KEEGAN MACNEIL’s dream is to one day work as a chief engineer on a superyacht, travelling the world and being paid to do so.
The 19-year-old is on the path to making this dream a reality, working as an apprentice marine systems engineer at General Marine Services in Auckland’s Westhaven.
Full of variety, his job sees him doing anything from plumbing up a black water tank on a 12-metre sailing yacht, to setting valve clearances on a ferry or assisting with the instalment of a $500,000 freshwater plant on a superyacht.
Keegan’s favourite part of the job is working on the big 16-litre V8 Scania engines and the comradery of working as part of a team. “The problem solving is a great character-building experience, which has given me a lot more confidence in what I do,” he says.
“Every day comes with new challenges and that’s also a part of why I love the job. I have to be switched on all the time so that when problems do arise, I’m already on top of them.”
Keegan’s dad is a marine engineer, so he grew up knowing what the job involved, but it wasn’t until he started taking Automotive as a subject at Onehunga High School that a real interest in engines began.
An opportunity to work in the industry opened when a representative from NZMAC ITO’s Launch It, School to Work programme came to talk to Keegan’s automotive class.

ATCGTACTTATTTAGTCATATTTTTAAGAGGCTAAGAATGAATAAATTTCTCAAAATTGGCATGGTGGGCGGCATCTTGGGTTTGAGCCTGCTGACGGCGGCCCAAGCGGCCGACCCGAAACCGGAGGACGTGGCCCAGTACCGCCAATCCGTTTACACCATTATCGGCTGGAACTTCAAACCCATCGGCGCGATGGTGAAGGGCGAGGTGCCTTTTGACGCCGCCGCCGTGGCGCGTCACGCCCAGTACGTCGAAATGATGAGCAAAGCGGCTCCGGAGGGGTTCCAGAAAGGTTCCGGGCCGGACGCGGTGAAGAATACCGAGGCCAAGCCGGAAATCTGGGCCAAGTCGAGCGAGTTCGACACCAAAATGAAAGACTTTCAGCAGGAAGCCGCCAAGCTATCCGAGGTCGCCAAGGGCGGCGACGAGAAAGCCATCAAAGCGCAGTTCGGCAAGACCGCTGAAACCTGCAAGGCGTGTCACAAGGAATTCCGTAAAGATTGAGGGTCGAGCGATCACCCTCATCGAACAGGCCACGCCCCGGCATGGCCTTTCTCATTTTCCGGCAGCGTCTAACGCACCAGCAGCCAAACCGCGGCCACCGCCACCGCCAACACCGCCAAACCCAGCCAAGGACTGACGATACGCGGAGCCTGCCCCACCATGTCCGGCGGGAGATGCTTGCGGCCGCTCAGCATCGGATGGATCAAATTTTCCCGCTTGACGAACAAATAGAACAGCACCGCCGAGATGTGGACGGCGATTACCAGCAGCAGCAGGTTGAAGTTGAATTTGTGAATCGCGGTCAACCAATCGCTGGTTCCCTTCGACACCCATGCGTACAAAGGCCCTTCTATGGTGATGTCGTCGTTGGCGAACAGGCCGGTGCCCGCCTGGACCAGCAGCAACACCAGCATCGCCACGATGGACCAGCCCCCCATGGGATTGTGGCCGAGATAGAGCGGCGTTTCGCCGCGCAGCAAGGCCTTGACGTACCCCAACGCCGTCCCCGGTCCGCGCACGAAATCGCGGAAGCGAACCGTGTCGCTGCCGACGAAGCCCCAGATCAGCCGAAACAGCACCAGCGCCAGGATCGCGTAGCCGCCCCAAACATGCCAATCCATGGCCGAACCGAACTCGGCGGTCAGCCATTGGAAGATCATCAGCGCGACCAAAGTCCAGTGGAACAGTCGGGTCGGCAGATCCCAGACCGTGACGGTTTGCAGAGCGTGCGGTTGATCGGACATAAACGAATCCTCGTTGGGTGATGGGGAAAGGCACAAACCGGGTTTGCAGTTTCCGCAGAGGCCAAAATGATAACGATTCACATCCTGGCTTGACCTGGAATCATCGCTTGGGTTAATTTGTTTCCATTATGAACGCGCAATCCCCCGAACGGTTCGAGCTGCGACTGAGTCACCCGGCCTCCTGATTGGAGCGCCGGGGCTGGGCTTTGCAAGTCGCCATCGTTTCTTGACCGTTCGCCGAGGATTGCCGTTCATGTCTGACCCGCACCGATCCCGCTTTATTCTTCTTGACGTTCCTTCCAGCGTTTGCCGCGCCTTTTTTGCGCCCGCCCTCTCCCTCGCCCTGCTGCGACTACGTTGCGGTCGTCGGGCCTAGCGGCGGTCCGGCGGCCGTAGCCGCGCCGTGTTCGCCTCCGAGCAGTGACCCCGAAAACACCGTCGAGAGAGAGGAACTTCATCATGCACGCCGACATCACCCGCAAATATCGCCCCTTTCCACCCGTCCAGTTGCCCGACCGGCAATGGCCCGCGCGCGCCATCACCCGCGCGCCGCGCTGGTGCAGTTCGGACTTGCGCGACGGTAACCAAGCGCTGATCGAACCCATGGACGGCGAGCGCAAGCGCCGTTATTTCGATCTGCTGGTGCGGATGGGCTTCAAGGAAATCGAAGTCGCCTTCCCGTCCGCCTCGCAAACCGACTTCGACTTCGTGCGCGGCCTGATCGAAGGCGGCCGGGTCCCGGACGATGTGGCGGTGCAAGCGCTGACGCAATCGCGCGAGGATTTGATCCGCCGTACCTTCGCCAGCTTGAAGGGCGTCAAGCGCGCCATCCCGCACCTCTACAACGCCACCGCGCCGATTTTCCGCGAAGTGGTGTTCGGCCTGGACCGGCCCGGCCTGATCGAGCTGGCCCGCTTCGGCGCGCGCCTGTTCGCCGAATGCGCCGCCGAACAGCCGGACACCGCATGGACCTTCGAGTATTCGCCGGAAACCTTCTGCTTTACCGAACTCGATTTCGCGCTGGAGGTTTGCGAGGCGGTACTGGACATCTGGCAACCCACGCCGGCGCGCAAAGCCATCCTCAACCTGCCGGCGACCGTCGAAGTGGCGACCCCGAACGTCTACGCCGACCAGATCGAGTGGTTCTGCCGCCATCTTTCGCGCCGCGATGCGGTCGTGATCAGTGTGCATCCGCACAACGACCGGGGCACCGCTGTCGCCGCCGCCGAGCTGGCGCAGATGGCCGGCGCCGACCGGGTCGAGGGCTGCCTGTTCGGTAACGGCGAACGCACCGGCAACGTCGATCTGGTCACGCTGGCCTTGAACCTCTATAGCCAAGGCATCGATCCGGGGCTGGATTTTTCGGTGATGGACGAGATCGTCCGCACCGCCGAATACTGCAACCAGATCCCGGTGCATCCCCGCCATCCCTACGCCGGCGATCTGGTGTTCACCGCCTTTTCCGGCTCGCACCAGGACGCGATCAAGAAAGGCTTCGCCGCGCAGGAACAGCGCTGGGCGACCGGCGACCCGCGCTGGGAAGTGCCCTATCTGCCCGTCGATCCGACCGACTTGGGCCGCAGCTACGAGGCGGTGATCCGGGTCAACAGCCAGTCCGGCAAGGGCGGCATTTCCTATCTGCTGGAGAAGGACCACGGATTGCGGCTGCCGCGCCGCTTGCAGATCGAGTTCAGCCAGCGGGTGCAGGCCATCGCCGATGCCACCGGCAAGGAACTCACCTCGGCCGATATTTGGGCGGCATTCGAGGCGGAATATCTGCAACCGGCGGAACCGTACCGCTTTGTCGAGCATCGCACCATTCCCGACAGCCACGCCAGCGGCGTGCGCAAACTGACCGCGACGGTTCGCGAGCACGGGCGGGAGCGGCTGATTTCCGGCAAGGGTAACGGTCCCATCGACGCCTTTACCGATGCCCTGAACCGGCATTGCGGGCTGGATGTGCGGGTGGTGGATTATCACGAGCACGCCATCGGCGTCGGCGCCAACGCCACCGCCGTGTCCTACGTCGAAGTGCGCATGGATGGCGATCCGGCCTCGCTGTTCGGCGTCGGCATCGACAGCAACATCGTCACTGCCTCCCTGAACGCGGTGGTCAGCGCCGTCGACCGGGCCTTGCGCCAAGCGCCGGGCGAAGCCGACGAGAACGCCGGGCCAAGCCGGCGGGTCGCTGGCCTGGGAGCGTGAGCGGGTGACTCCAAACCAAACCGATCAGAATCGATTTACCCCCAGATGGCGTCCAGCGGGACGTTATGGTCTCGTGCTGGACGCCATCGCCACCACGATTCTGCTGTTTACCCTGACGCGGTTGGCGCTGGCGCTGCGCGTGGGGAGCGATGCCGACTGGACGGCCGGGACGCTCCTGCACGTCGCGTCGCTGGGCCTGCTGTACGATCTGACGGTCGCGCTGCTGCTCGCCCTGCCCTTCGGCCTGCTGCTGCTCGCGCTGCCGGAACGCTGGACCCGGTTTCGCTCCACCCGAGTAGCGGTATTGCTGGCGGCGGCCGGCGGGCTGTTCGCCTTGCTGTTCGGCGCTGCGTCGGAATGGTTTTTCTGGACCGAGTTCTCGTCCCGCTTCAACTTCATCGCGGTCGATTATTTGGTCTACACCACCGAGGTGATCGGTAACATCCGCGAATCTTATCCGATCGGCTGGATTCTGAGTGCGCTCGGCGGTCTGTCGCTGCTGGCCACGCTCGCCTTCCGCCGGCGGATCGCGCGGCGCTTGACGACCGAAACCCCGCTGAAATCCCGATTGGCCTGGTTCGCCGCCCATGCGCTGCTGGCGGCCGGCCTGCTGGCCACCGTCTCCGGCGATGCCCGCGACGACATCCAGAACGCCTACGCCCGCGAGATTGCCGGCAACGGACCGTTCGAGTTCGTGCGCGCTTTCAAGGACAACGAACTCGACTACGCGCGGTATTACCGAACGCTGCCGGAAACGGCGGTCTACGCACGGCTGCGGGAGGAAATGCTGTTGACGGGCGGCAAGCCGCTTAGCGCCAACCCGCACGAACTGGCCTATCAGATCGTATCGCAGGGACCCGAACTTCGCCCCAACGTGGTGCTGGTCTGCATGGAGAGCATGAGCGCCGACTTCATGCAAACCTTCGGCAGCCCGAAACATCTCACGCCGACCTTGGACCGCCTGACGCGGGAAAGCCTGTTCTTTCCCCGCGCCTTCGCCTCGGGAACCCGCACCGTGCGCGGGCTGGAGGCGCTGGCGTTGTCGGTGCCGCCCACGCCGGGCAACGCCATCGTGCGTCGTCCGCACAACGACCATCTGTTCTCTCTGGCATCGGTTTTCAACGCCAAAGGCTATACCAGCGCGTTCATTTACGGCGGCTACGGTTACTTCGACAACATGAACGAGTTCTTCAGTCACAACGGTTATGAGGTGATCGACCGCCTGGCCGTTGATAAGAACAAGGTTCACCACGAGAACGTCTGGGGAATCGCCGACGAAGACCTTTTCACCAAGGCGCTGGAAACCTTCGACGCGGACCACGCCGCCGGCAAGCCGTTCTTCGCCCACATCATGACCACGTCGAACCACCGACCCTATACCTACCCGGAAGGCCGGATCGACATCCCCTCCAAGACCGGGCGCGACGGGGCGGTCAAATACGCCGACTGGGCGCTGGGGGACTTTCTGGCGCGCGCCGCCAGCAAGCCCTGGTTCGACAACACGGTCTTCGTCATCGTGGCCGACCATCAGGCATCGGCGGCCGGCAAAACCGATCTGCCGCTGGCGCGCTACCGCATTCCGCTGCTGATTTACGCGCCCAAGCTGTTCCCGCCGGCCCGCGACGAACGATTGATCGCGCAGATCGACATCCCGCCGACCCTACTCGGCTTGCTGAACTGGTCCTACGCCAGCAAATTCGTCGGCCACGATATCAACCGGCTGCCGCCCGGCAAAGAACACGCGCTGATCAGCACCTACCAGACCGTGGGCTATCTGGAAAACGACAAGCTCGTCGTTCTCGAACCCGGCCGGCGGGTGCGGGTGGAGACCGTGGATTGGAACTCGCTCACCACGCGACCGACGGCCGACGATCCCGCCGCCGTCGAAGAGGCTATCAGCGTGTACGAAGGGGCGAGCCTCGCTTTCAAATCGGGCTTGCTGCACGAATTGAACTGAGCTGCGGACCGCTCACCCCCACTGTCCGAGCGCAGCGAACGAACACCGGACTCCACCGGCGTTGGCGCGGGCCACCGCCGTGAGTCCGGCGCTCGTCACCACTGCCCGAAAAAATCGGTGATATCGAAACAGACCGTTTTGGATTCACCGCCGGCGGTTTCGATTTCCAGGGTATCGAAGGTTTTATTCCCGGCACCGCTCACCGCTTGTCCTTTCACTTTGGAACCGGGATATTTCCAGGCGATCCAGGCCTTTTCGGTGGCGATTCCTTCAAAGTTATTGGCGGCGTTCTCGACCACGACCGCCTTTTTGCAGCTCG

“She advertised the opportunity to take part in a pre-apprenticeship role in marine systems engineering at General Marine Services,” Keegan remembers. “When I heard that I would be working on superyacht engines, I was sure that was what I wanted to do.”
Designed to connect senior high-school students interested in a career in the marine or composites industries with employers, the School to Work programme has allowed Keegan to pursue a career in marine engineering. Students are employed on a part-time basis, usually spending 1-2 days per week at work and 3- 4 days at school. As well as gaining credits towards NCEA Levels 2 and 3, students receive credits towards an NZMAC ITO industry qualification, explore career options and gain valuable work experience.
Eighteen months into his Marine Systems Engineer Level 4 General Marine Services apprenticeship, Keegan says Automotive and Physics have been the most useful school subjects in his new career. The other subjects he took in Year 13 were English, History and Media Studies.
Keegan’s advice to anyone wanting to get into the marine industry is to “dive into the learning headfirst because knowledge and experience is key in this industry. These things come with time, so be ready and willing to learn!”
“Every day comes with new challenges and that’s also a part of why I love my job. I have to be switched on all the time so that when problems do arise, I’m already on top of them”, Keegan MacNeil.
writer: Sara Carbery
photographer: Alan Stevens
Credit to www.leavingschool.co.nz